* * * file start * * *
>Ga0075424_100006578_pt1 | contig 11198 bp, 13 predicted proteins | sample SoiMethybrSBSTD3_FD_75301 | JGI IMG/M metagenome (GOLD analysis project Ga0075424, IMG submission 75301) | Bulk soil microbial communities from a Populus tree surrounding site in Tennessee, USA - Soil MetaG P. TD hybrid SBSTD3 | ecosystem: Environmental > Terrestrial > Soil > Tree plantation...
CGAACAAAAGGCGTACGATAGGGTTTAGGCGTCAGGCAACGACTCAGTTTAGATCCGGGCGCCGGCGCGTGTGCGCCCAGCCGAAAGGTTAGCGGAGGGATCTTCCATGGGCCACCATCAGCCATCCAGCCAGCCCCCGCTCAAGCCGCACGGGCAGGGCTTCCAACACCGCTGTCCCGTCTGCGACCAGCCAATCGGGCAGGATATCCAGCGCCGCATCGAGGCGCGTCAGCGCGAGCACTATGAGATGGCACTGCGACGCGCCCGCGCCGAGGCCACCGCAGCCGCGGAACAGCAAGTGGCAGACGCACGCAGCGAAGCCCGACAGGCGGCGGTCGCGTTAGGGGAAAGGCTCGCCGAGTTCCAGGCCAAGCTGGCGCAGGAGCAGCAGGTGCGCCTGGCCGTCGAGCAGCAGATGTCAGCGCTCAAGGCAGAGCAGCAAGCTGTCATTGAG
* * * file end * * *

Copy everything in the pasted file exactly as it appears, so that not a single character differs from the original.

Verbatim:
>Ga0075424_100006578_pt1 | contig 11198 bp, 13 predicted proteins | sample SoiMethybrSBSTD3_FD_75301 | JGI IMG/M metagenome (GOLD analysis project Ga0075424, IMG submission 75301) | Bulk soil microbial communities from a Populus tree surrounding site in Tennessee, USA - Soil MetaG P. TD hybrid SBSTD3 | ecosystem: Environmental > Terrestrial > Soil > Tree plantation...
CGAACAAAAGGCGTACGATAGGGTTTAGGCGTCAGGCAACGACTCAGTTTAGATCCGGGCGCCGGCGCGTGTGCGCCCAGCCGAAAGGTTAGCGGAGGGATCTTCCATGGGCCACCATCAGCCATCCAGCCAGCCCCCGCTCAAGCCGCACGGGCAGGGCTTCCAACACCGCTGTCCCGTCTGCGACCAGCCAATCGGGCAGGATATCCAGCGCCGCATCGAGGCGCGTCAGCGCGAGCACTATGAGATGGCACTGCGACGCGCCCGCGCCGAGGCCACCGCAGCCGCGGAACAGCAAGTGGCAGACGCACGCAGCGAAGCCCGACAGGCGGCGGTCGCGTTAGGGGAAAGGCTCGCCGAGTTCCAGGCCAAGCTGGCGCAGGAGCAGCAGGTGCGCCTGGCCGTCGAGCAGCAGATGTCAGCGCTCAAGGCAGAGCAGCAAGCTGTCATTGAG